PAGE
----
Sec. Plant Development and EvoDevo
FT/TFL1: Calibrating Plant Architecture
- 1Laboratório de Biotecnologia Vegetal, Centro de Energia Nuclear na Agricultura, Universidade de São Paulo, Piracicaba, Brazil
- 2Departamento de Biologia Vegetal, Instituto de Biologia, Universidade Estadual de Campinas, Campinas, Brazil
There is a very large diversity in plant architecture in nature. Over the past few years, novel theoretical concepts and analytical methods have emerged as powerful tools to understand important aspects of plant architecture. Plant architecture depends on the relative arrangement of three types of organs: leaves, shoots, and flowers. During plant development, the architecture is modulated by the balance of two homologous proteins: FLOWERING LOCUS T (FT) and TERMINAL FLOWER 1 (TFL1). The FT/TFL1 balance defines the plant growth habit as indeterminate or determinate by modulating the pattern of formation of vegetative and reproductive structures in the apical and axillary meristems. Here, we present a summarized review of plant architecture and primarily focus on the FT/TFL1 balance and its effect on plant form and development. We also propose passion fruit as a suitable model plant to study the effect of FT/TFL1 genes on plant architecture.
Our understanding of plant architecture has advanced in the last few decades, and research in this field has given rise to innovations in various aspects of plant science. The use of high-performance computers for plant growth data analysis and simulation has contributed to the development of various interpretations of plant architecture (Kuchen et al., 2012; Coen et al., 2017; Whitewoods and Coen, 2017).
Plant architecture is determined by the number and arrangement of organs that are formed from the shoot apical meristem (SAM) (Benlloch et al., 2007). During the vegetative stage, the SAM gives rise to shoots and leaves, and after transition to the reproductive stage it produces flowers (Benlloch et al., 2007).
In the annual model plant Arabidopsis thaliana, the growth habit is monopodial and the apical meristem remains indeterminate and active throughout the entire plant life cycle (Bowman, 1994). The resulting stem bears lateral branches, leaves, and flowers, and there is a clear distinction between the vegetative and reproductive stages (Bradley et al., 1997).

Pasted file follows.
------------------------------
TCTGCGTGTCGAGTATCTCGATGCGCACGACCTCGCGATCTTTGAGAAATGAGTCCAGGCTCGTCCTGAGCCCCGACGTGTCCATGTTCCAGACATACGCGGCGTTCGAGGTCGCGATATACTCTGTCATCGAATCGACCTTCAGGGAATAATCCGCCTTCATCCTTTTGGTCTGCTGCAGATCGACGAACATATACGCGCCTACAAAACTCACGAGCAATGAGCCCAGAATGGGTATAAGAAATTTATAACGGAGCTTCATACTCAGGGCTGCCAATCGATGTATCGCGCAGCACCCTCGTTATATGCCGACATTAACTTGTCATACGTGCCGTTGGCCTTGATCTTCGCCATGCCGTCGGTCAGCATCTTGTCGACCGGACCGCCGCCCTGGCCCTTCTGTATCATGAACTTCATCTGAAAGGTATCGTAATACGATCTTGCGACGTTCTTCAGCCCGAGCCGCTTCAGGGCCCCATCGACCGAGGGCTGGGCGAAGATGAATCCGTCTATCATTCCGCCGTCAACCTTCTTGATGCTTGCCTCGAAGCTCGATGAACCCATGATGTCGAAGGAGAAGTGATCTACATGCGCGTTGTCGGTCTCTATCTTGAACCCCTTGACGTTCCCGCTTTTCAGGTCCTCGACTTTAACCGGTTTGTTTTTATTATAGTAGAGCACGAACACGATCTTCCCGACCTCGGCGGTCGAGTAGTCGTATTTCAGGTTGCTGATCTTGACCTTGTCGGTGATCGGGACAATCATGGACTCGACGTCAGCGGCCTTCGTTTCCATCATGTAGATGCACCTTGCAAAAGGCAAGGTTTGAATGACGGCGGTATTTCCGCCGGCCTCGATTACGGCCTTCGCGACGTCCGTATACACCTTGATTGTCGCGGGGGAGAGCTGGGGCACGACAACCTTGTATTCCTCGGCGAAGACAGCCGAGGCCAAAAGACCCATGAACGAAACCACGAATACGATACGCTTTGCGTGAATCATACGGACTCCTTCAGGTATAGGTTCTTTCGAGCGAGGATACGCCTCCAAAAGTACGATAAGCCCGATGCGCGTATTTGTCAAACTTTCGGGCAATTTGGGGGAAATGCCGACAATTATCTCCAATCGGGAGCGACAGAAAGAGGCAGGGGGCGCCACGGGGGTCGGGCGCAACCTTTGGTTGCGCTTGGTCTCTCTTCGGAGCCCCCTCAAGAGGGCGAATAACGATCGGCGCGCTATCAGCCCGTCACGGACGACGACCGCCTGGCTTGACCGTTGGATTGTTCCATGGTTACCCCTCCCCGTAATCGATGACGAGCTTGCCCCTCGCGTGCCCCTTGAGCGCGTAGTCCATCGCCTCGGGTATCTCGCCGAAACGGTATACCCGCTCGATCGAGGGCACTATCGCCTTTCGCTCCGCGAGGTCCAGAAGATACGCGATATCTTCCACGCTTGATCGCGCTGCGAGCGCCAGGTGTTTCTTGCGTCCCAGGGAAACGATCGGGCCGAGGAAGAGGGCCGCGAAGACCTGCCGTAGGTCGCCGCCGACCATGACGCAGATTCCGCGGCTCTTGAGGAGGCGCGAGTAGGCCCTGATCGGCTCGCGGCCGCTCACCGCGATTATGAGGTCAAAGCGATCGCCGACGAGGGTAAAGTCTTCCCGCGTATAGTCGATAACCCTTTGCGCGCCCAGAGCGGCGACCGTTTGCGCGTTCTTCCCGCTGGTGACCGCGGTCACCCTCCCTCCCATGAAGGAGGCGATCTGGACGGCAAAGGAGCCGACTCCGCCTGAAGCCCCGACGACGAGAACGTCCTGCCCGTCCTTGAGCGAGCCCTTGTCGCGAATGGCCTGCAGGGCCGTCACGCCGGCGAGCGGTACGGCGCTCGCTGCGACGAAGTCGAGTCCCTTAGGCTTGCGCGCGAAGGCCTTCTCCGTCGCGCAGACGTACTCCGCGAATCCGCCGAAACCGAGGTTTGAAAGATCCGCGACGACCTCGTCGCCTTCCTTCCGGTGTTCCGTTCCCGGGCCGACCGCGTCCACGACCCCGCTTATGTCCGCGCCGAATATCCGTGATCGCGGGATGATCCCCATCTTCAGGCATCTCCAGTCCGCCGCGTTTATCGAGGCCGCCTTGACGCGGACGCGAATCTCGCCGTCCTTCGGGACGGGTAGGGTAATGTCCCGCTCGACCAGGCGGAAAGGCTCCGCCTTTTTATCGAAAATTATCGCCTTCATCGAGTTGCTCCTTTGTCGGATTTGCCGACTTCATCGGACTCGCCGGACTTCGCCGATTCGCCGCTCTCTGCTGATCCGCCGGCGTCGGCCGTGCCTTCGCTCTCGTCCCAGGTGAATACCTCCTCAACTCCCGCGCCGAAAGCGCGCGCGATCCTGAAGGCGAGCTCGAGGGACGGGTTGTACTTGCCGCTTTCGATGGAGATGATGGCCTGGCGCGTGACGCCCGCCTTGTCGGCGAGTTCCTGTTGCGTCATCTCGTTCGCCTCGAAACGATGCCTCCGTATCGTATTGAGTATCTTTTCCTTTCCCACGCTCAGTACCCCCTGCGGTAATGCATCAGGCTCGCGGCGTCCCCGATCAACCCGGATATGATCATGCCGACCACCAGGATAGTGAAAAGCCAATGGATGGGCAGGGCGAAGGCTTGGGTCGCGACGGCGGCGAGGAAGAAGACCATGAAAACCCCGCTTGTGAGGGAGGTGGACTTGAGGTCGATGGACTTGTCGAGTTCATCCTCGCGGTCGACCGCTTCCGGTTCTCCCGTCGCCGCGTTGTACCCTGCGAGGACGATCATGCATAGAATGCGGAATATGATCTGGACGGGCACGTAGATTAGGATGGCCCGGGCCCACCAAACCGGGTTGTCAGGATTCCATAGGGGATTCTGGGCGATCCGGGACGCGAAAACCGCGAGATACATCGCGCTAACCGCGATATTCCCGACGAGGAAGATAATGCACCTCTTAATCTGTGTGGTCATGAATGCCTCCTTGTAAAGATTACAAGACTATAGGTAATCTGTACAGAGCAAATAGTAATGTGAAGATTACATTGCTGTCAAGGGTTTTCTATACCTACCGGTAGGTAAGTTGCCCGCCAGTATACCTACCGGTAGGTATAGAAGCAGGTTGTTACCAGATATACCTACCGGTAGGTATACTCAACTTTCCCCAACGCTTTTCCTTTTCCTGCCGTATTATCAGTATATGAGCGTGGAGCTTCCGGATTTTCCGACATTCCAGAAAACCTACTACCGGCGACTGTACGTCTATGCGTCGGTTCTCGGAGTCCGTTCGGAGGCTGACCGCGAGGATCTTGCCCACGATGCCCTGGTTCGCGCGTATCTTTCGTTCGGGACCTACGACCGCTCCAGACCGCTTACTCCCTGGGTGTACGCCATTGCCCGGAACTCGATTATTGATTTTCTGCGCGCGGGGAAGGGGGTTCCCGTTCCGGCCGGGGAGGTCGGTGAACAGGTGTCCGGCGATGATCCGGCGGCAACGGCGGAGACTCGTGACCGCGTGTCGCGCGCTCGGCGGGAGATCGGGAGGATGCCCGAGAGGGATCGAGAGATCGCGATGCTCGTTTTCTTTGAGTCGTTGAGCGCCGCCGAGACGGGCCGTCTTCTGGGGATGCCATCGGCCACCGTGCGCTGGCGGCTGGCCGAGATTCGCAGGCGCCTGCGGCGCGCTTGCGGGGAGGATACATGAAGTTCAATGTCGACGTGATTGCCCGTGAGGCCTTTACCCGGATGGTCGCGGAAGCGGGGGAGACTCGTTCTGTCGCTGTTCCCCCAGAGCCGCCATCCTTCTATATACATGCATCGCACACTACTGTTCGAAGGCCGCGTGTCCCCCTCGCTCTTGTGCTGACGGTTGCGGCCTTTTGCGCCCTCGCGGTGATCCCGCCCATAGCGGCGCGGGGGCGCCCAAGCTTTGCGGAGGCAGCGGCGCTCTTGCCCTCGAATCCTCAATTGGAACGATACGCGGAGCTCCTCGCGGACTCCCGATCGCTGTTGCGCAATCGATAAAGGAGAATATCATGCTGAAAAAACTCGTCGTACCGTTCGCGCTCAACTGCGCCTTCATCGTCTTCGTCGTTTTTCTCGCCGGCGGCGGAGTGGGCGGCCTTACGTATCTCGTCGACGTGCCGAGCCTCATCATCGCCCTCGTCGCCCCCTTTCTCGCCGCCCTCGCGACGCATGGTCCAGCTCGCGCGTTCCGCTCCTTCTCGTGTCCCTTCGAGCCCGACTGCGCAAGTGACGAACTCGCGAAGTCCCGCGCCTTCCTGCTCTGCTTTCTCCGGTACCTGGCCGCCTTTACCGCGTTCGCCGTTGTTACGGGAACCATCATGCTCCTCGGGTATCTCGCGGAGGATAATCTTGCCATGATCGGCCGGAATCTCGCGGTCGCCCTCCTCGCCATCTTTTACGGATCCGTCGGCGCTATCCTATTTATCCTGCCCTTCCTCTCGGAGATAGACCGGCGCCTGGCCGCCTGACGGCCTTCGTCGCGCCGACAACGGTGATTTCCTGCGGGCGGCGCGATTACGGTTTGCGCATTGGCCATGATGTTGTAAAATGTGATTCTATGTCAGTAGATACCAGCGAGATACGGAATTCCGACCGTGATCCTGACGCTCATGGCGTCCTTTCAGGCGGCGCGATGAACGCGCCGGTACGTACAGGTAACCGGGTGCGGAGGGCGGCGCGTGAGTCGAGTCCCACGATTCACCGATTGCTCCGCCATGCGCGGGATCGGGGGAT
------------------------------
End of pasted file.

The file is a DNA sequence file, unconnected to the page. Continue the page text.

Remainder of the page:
Perennial plants differ from annual herbaceous plants, such as Arabidopsis, in a range of characteristics that influence their growth pattern and consequently the plant architecture. The branching habit of a perennial plant is more complex because an axillary meristem can have multiple fates—it either directly forms a shoot, or differentiates into a floral bud that opens the following spring after a dormant period, or remains dormant indefinitely. In addition, in perennial plants, the SAM preserves a high level of vegetative identity or “vegetativeness” (Prusinkiewicz et al., 2007). According to these authors, the meristem will form either a flower or a branch depending on its “vegetativeness”; high “vegetativeness” corresponds to an indeterminate shoot growth, and low levels of “vegetativeness” lead to determinate growth and development of floral meristem (Prusinkiewicz et al., 2007).
Plant architecture is controlled by genetic mechanisms associated with environmental factors and largely dependent on meristem identity, which establishes the development of shoots or flowers. Extensive studies on genetic mechanisms controlling meristem identity in Arabidopsis have revealed that plant architecture is regulated by a few groups of genes (Bradley et al., 1997; Conti and Bradley, 2007; Ho and Weigel, 2014). Among those, we can highlight FLOWERING LOCUS T (FT) and TERMINAL FLOWER 1 (TFL1), both belonging to the FT/TFL1 gene family and encoding proteins similar to phosphatidylethanolamine binding proteins (PEBP) (Wickland and Hanzawa, 2015). The balance between these two homologous proteins, FT and TFL1, controls the indeterminate and determinate growth in plants and modulates plant architecture, regulating the formation pattern of vegetative and reproductive organs from the apical meristem (Park et al., 2014).
In the present paper, we report an updated view on the modulation of axillary meristems and plant architecture, with a primary focus on the role of FT/TFL1 genes. We introduce new discussions about the current knowledge in this field and the possible implications and perspectives concerning plant architecture in plant developmental studies.
Effects of FT/TFL1 Balance in Annual Plants: Arabidopsis
In Arabidopsis, six genes have been identified in the FT/TFL1 family: FLOWERING LOCUS T (FT) and TWIN SISTER OF FT (TSF), involved in flowering promotion and belonging to the FT-like subfamily; TERMINAL FLOWER 1 (TFL1), BROTHER OF FT AND TFL1 (BFT) and Arabidopsis thaliana CENTRORADIALIS HOMOLOG (ATC), involved in flowering repression and belonging to the subfamily TFL1-like; and MOTHER OF FT AND TFL1 (MFT), belonging to the MFT-like subfamily and involved in the regulation of seed germination (Kobayashi et al., 1999; Xi et al., 2010; Wickland and Hanzawa, 2015).